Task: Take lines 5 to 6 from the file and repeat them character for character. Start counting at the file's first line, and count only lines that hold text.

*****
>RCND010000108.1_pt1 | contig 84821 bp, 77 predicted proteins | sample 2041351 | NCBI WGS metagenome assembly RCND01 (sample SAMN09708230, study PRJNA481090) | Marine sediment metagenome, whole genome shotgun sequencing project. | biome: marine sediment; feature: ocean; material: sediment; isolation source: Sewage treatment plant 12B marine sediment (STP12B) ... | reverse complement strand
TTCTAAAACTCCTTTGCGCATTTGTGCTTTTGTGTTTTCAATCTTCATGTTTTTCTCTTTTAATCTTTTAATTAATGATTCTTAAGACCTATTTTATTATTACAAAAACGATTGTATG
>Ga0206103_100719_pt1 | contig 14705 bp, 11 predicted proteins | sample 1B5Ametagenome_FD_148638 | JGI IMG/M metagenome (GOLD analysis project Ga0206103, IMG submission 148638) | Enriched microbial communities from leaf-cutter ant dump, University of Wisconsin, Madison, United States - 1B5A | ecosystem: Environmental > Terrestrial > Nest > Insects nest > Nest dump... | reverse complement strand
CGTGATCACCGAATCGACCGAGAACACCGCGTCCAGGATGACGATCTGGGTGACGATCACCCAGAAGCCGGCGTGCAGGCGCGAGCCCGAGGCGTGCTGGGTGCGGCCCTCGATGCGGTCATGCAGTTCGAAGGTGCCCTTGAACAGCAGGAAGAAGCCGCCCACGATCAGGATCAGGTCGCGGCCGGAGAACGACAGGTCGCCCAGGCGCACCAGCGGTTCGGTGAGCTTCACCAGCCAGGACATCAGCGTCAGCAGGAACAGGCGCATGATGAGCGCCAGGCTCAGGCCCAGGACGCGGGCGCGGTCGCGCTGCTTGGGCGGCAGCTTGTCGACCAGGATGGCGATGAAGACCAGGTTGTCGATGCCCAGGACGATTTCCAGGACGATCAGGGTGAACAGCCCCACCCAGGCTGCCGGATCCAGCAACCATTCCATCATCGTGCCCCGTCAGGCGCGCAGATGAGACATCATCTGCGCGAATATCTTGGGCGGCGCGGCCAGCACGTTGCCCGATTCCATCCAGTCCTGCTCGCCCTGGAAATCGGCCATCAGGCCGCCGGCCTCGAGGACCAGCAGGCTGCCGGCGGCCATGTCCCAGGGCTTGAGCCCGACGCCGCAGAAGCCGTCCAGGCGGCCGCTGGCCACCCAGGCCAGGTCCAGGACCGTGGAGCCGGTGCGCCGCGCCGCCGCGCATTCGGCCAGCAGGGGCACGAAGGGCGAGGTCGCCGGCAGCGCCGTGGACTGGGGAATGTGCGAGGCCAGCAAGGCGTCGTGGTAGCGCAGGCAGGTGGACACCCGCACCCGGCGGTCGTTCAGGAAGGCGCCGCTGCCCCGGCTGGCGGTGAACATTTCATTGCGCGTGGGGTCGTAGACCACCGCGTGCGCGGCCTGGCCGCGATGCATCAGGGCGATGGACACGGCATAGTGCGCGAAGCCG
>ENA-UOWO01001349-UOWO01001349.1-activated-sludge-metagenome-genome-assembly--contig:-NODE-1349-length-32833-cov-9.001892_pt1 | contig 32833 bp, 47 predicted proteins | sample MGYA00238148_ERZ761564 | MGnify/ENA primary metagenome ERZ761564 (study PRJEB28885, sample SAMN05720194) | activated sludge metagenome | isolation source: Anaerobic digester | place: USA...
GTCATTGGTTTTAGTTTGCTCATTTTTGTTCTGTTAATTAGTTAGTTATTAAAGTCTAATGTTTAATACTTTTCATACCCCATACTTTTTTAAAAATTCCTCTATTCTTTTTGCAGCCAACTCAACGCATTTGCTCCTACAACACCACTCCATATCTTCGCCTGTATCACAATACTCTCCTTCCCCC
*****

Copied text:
>ENA-UOWO01001349-UOWO01001349.1-activated-sludge-metagenome-genome-assembly--contig:-NODE-1349-length-32833-cov-9.001892_pt1 | contig 32833 bp, 47 predicted proteins | sample MGYA00238148_ERZ761564 | MGnify/ENA primary metagenome ERZ761564 (study PRJEB28885, sample SAMN05720194) | activated sludge metagenome | isolation source: Anaerobic digester | place: USA...
GTCATTGGTTTTAGTTTGCTCATTTTTGTTCTGTTAATTAGTTAGTTATTAAAGTCTAATGTTTAATACTTTTCATACCCCATACTTTTTTAAAAATTCCTCTATTCTTTTTGCAGCCAACTCAACGCATTTGCTCCTACAACACCACTCCATATCTTCGCCTGTATCACAATACTCTCCTTCCCCC